Did you know that over 70 percent of your immune system is in your gut? The gut and the immune system are more connected than most people realize. They even “talk” to each other! Communication between the gut and the immune system starts at birth and continues throughout your life.1 They work together to keep each other — and you — healthy.
With such a strong connection between the gut and the immune system, it’s no surprise that gut health plays a role in autoimmune disease. Let’s take a closer look at the role the gut plays in immune health, and consider some ways you can strengthen your gut to help prevent or treat autoimmune issues.
Your gut is home to a community of bacteria and other microorganisms called the microbiome. The microbiome contains “good” bacteria that helps to keep you healthy, as well as pathogenic “bad” bacteria that can make you sick. Ideally, there is a balance between the good and bad bacteria in your gut. But sometimes this balance is thrown off, and immune regulation in the gut is affected. This means your body has a harder time fighting off infections.
Gut bacteria also affect immune health by keeping the intestinal walls strong. They help form a barrier that prevents illness-causing microorganisms from entering the bloodstream. If something happens to weaken the intestinal lining, it can become porous. This leads to a condition known as leaky gut, where pathogens and other invaders are able to breach the protective barrier and get into the bloodstream.
Once harmful microorganisms like bacteria breach the gut barrier, they can move into tissue and organs throughout the body.2 This may trigger an immune response, where the body mistakenly attacks itself in an effort to fight these invaders. This is known as autoimmunity.
Now that you understand a bit more about the link between gut health and autoimmune disease, you’ll be glad to know there are many things you can do to support your gut and prevent (or treat) autoimmunity. Here are some of them.
Probiotics are good bacteria that help balance the gut by preventing bad bacteria from taking over. Prebiotics are fuel for good gut bacteria, giving them the energy they need to grow and flourish. Fermented foods like kimchi and yogurt are rich in probiotics. Leeks and garlic are good sources of prebiotics. You can also take supplements that contain both.
Many people who struggle with gas, bloating, and other digestive issues may have a condition called small intestine bacterial overgrowth (SIBO). This condition is often undiagnosed, so you might have it and not know it. But SIBO can be serious, and may contribute to autoimmune conditions like Hashimoto’s disease. We offer comprehensive SIBO testing at My Pure MD, and can help you treat it.
Collagen-rich foods like bone broth can help strengthen the lining of your digestive tract, keeping the intestinal barrier strong. Collagen supplements are also an option for preventing leaky gut, as is the amino acid L-glutamine.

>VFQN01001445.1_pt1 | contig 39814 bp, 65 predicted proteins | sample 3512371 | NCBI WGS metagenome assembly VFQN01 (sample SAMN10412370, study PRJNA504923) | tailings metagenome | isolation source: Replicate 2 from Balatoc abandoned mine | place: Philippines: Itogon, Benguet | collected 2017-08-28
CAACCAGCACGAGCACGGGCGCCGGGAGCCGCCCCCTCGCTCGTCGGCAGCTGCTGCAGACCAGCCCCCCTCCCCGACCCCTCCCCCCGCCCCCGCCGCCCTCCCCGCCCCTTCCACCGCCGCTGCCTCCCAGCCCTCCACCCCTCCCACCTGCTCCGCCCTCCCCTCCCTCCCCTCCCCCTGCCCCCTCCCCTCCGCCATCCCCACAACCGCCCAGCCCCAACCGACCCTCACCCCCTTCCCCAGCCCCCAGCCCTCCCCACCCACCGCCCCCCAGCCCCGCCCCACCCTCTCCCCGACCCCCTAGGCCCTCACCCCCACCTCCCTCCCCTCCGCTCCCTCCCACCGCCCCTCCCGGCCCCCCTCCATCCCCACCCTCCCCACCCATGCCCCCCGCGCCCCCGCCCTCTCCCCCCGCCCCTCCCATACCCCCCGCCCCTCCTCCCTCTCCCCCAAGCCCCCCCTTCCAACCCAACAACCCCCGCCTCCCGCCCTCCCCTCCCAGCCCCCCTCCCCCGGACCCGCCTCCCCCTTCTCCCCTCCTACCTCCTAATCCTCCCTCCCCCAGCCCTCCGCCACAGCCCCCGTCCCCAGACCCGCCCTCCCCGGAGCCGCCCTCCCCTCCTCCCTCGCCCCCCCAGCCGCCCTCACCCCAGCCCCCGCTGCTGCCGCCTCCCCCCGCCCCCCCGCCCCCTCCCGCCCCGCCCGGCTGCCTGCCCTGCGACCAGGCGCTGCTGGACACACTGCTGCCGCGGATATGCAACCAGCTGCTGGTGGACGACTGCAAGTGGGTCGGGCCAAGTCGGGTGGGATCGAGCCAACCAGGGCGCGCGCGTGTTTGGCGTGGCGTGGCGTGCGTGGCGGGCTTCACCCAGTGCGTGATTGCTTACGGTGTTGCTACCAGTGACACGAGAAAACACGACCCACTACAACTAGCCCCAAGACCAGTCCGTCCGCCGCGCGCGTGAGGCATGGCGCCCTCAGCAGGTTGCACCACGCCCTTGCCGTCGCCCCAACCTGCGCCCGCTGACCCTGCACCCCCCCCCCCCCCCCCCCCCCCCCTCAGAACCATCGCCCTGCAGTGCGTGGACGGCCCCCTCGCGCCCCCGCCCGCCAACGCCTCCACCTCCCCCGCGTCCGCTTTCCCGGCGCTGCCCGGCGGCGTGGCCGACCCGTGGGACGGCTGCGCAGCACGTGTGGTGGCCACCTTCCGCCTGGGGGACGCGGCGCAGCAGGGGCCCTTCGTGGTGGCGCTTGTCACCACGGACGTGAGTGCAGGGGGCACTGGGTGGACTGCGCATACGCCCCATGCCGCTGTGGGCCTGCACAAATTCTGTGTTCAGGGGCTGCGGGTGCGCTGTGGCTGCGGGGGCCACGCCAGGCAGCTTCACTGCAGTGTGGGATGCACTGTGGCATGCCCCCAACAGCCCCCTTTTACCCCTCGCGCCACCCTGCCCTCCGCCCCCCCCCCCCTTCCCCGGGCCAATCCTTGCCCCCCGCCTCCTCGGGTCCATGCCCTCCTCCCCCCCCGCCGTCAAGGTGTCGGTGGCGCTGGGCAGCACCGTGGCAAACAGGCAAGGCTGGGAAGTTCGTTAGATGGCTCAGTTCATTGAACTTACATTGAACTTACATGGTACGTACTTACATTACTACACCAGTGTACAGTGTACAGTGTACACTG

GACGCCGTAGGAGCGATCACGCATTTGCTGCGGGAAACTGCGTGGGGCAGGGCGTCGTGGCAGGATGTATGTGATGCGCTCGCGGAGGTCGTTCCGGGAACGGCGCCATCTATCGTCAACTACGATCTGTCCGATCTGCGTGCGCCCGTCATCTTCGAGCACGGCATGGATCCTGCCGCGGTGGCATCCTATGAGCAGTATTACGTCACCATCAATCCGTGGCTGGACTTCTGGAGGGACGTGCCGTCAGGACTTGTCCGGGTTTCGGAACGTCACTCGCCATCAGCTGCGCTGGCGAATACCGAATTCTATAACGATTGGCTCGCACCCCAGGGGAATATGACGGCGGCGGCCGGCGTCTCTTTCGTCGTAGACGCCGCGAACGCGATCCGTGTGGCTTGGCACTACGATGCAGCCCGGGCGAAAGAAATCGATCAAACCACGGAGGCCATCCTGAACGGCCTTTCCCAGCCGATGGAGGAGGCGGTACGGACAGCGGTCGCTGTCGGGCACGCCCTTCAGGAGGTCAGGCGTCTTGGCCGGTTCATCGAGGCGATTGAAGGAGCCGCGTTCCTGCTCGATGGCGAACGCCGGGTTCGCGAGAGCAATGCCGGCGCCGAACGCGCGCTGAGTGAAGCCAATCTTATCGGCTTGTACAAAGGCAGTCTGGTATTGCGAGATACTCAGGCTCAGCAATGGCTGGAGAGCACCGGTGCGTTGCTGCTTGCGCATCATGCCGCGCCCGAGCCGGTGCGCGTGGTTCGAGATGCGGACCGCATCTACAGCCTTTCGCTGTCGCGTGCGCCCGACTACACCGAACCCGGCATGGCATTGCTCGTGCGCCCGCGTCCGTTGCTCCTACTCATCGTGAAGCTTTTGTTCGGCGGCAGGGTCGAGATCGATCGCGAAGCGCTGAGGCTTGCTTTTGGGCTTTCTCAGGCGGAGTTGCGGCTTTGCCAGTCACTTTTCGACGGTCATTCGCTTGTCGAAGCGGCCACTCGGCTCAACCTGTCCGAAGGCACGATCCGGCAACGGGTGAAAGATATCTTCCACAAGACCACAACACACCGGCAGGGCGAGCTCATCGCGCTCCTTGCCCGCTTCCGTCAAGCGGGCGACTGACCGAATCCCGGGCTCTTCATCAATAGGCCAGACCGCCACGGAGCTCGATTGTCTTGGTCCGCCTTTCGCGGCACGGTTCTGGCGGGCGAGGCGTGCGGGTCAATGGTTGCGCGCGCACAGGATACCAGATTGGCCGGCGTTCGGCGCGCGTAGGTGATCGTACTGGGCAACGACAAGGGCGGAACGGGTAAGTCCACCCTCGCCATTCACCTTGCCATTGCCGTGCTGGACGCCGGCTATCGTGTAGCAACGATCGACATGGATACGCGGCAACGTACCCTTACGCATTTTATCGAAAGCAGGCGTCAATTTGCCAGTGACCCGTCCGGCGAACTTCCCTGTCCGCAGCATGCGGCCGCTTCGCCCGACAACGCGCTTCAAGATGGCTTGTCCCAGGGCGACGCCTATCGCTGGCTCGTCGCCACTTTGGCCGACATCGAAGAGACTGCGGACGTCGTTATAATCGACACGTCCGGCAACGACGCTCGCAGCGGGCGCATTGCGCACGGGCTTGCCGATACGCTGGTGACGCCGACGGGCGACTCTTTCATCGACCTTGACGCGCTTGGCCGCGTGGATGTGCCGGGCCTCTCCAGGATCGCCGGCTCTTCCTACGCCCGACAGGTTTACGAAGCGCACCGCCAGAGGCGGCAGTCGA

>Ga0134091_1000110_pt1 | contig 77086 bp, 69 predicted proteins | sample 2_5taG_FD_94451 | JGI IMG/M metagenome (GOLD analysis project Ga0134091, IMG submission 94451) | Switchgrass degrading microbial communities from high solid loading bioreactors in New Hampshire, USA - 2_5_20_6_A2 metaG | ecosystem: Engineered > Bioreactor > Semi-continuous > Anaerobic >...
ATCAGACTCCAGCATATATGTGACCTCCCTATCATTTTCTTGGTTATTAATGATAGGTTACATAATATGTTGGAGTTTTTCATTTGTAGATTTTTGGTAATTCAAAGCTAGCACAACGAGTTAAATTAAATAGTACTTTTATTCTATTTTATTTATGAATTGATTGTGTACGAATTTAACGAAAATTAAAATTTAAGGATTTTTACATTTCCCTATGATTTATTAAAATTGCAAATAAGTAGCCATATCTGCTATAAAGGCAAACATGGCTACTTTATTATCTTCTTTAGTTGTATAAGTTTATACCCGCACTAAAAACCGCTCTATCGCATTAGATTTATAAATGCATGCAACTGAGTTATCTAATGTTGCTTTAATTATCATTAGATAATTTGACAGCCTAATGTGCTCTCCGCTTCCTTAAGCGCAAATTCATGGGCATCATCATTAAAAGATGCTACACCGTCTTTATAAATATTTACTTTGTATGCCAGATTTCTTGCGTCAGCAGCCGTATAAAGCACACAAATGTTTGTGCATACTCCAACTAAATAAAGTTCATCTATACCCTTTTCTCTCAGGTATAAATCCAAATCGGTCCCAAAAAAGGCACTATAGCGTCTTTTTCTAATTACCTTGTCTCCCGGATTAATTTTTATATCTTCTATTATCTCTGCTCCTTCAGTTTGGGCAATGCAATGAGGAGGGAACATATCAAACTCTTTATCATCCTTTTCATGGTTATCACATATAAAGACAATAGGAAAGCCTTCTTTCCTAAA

Food allergies/sensitivities can affect the balance of bacteria in your gut, which is why you may feel nauseous or bloated after eating certain foods. And certain foods (like gluten) can damage cells in the intestinal lining that help protect against pathogens.3 Since food intolerance contributes to leaky gut (and autoimmunity), I suggest keeping a food diary to identify potential issues. My Pure MD also offers lab testing for food allergies and Celiac disease.
Excessive sugar consumption can negatively affect the microbiome, reducing the amount of good gut bacteria and allowing bad bacteria to take over. Too much sugar can also contribute to leaky gut, which in turn may lead to autoimmune disease. 4
Both stress and sleep deprivation can affect intestinal permeability and cause leaky gut. They can also disrupt the gut’s immune response, making you more vulnerable to illness.5 In these stressful times, it’s important to find ways to release stress, and to prioritize rest.
The relationship between the gut and the immune system is complex, and these are just some of the ways you can support your gut and prevent autoimmunity. At My Pure MD, we understand that all systems of the body are connected. With our holistic approach to health, we can help you uncover the underlying gut issues that may be affecting your immune system. Please reach out with any questions!
1. Nicholson JK, et al. Host-gut microbiota metabolic interactions. Science. 2012 Jun 8;336(6086):1262-1267.
2. Manfredo VS, et al. Translocation of a gut pathobiont drives autoimmunity in mice and humans. Science. 2018 Mar 9;359(6380):1156-1161.
3. Tuck CJ, et al. Food intolerances. Nutrients. 2019;11(7):1684.
4. Do MH, et al. High-glucose or -fructose diet cause changes of the gut microbiota and metabolic disorders in mice without body weight change. Nutrients. 2018;10(6):761.
5. Karl JP, et al. Effects of psychological, environmental and physical stressors on the gut microbiota. Front Microbiol. 2018;9:2013.